comprehensive information is very useful before your tour to visit
Borobudur Temple in center Java. Please read carefully to visit
is a ninth century Mahayana Buddhist monument in Magelang, Central
Java, Indonesia. The monument comprises six square platforms topped
by three circular platforms, and is decorated with 2,672 relief
panels and 504 Buddha statues. A main dome is located at the center
of the top platform, and is surrounded by seventy-two Buddha statues
seated inside perforated stupa.
monument is both a shrine to the Lord Buddha and a place for Buddhist
pilgrimage. The journey for pilgrims begins at the base of the monument
and follows a path circumambulating the monument while ascending
to the top through the three levels of Buddhist cosmology, namely,
Kamadhatu (the world of desire); Rupadhatu
(the world of forms); and Arupadhatu (the world
of formless). During the journey, the monument guides the pilgrims
through a system of stairways and corridors with 1,460 narrative
relief panels on the wall and the balustrades.
suggests Borobudur was abandoned following the
fourteenth century decline of Buddhist and Hindu kingdoms in Java,
and the Javanese conversion to Islam. It was rediscovered in 1814
by Sir Thomas Raffles, the British ruler of Java. Borobudur has
since been preserved through several restorations. The largest restoration
project was undertaken between 1975 and 1982 by the Indonesian government
and UNESCO, following which the monument was listed as a UNESCO
World Heritage Site. Borobudur is still used for pilgrimage, where
once a year Buddhists in Indonesia celebrate Vaicsak at the monument,
and Borobudur is Indonesia's single most visited
from the story of Buddhist cosmology carved in stone, Borobudur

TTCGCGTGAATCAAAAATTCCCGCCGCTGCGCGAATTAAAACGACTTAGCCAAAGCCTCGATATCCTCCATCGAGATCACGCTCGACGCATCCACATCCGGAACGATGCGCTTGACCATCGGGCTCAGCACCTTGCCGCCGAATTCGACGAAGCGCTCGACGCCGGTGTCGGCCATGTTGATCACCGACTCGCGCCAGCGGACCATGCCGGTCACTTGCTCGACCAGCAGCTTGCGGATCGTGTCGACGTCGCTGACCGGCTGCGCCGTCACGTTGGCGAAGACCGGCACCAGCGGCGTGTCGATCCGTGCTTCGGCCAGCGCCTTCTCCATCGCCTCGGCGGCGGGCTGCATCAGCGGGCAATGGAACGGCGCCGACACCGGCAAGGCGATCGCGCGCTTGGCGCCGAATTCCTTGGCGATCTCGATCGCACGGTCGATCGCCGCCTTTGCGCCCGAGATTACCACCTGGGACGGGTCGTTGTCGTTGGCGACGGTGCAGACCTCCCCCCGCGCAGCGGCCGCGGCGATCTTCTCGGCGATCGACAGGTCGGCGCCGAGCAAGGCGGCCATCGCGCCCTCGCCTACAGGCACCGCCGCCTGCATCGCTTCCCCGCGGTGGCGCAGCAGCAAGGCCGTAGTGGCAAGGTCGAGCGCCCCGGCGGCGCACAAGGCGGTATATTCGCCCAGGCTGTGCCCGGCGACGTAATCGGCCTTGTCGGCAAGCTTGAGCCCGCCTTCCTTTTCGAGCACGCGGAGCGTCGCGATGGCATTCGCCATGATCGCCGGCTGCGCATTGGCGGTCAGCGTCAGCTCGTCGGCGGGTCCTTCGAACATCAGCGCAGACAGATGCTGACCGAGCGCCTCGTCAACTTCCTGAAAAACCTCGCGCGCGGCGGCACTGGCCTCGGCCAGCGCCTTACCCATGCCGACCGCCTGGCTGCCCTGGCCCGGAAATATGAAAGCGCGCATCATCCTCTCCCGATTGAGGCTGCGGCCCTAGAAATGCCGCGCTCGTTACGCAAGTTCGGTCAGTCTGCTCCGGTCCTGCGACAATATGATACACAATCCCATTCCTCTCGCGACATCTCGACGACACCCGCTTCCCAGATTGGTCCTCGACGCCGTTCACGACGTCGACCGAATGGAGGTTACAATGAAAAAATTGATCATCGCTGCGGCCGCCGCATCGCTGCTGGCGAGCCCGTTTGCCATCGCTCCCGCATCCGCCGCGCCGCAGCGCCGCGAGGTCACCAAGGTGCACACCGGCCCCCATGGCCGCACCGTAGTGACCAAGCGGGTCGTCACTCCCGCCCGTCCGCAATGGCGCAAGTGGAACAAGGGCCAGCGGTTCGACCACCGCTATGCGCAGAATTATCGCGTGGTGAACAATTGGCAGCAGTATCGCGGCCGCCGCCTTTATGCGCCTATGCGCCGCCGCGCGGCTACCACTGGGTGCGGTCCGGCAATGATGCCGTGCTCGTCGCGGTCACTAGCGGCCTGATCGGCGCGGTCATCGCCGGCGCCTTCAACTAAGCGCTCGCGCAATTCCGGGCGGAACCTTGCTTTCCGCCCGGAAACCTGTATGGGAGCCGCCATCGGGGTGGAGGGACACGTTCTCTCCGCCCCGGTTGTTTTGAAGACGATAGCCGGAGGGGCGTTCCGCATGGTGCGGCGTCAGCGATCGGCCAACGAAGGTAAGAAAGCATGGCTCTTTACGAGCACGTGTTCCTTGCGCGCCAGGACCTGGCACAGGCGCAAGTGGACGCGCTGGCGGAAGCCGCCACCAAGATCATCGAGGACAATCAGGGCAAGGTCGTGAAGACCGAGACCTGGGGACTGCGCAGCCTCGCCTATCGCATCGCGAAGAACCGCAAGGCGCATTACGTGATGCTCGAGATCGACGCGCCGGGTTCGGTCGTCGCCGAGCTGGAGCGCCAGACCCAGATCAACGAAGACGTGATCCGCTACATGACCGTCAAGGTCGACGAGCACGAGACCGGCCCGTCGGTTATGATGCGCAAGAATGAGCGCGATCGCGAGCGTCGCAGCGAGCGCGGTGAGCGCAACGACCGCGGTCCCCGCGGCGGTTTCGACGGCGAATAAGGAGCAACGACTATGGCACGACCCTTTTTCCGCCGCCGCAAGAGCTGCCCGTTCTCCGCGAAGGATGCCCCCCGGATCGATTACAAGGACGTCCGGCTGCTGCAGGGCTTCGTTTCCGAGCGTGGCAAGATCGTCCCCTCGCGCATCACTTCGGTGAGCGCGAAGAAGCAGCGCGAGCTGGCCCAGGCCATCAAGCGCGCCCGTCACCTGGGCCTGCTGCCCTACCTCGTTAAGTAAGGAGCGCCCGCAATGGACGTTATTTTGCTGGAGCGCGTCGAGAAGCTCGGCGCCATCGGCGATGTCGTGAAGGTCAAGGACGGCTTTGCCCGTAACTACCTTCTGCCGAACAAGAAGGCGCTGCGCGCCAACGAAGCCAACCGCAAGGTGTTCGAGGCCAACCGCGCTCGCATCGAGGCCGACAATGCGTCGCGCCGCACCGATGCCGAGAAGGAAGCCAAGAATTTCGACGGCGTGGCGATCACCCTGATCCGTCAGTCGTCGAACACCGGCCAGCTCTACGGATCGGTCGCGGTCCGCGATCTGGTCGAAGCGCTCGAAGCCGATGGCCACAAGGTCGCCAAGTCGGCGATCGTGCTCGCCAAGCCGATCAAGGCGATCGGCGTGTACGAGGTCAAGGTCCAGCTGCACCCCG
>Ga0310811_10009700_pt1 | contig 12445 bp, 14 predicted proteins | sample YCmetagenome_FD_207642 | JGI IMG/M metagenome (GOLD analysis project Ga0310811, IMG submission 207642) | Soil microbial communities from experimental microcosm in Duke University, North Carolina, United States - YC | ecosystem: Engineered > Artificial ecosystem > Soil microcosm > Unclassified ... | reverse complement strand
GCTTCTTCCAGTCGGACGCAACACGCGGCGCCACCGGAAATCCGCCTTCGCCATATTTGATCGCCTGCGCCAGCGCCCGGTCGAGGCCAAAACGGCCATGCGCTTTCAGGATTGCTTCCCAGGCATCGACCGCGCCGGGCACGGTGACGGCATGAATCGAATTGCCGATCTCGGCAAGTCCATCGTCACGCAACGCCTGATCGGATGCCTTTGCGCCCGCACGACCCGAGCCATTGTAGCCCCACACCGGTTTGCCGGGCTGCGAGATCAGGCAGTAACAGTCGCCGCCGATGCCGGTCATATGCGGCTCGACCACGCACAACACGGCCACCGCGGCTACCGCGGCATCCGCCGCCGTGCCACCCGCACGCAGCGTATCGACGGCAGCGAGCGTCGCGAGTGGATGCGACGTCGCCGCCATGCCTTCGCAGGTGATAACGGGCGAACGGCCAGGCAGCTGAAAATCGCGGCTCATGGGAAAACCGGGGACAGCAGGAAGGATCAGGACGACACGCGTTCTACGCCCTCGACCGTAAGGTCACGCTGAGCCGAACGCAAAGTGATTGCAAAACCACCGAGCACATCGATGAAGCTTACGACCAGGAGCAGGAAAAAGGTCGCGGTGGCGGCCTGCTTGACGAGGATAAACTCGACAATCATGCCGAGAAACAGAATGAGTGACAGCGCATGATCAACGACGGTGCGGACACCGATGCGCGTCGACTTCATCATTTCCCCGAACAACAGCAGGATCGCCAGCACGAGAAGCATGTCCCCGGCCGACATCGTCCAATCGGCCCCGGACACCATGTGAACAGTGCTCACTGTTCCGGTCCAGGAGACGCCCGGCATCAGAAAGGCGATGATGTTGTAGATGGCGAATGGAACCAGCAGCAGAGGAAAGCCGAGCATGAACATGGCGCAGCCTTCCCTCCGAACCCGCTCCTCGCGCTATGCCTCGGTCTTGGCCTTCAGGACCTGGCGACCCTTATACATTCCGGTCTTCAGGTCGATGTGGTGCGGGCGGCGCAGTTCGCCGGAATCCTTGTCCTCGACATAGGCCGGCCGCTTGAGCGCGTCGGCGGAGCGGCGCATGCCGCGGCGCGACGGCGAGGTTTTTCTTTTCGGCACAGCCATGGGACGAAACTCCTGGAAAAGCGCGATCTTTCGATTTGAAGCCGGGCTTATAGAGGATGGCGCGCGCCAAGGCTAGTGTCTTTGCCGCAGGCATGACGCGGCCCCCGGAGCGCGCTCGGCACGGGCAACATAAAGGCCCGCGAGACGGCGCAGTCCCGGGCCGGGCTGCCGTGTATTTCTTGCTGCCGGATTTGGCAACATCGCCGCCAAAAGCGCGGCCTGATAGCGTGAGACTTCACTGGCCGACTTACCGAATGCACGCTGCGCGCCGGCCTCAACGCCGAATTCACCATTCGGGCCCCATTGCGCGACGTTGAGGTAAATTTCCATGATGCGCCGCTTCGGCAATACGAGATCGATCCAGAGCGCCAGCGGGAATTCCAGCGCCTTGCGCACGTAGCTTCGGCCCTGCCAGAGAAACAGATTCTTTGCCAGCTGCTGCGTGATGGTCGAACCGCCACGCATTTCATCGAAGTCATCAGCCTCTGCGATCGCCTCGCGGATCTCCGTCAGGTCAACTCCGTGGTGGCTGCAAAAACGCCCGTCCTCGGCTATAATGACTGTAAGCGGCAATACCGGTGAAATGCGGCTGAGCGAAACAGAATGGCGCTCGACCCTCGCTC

has many statues of various Buddhas. The cross-legged statues are
seated in a lotus position and distributed on the five square platforms
(the Rupadhatu level) as well as on the top platform (the Arupadhatu
Buddha statues are in niches at the Rupadhatu level, arranged in
rows on the outer sides of the balustrades, the number of statues
decreasing as platforms progressively diminish to the upper level.
The first balustrades have 104 niches, the second 104, the third
88, the fourth 72 and the fifth 64. In total, there are 432 Buddha
statues at the Rupadhatu level. At the Arupadhatu level (or the
three circular platforms), Buddha statues are placed inside perforated
stupas. The first circular platform has 32 stupas, the second 24
and the third 16, that add up to 72 stupas. Of the original 504
Buddha statues, over 300 are damaged (mostly headless) and 43 are
missing (since the monument's discovery, heads have been stolen
as collector's items, mostly by Western museums).
glance, all the Buddha statues appear similar, but there is a subtle
difference between them in the mudras or the position of the hands.
There are five groups of mudra: North, East, South, West and Zenith,
which represent the five cardinal compass according to Mahayana.
The first four balustrades have the first four mudras: North, East,
South and West, of which the Buddha statues that face one compass
direction have the corresponding mudra. Buddha statues at the fifth
balustrades and inside the 72 stupas on the top platform have the
same mudra: Zenith. Each mudra represent one of the Five Dhyani
Buddhas; each has its own symbolism. They are Abhaya mudra for Amoghasiddhi
(north), Vara mudra for Ratnasambhava (south),
Dhyana mudra for Amitabha (west), Bhumisparsa mudra
for Aksobhya (east) and Dharmachakra mudra for Vairochana (zenith).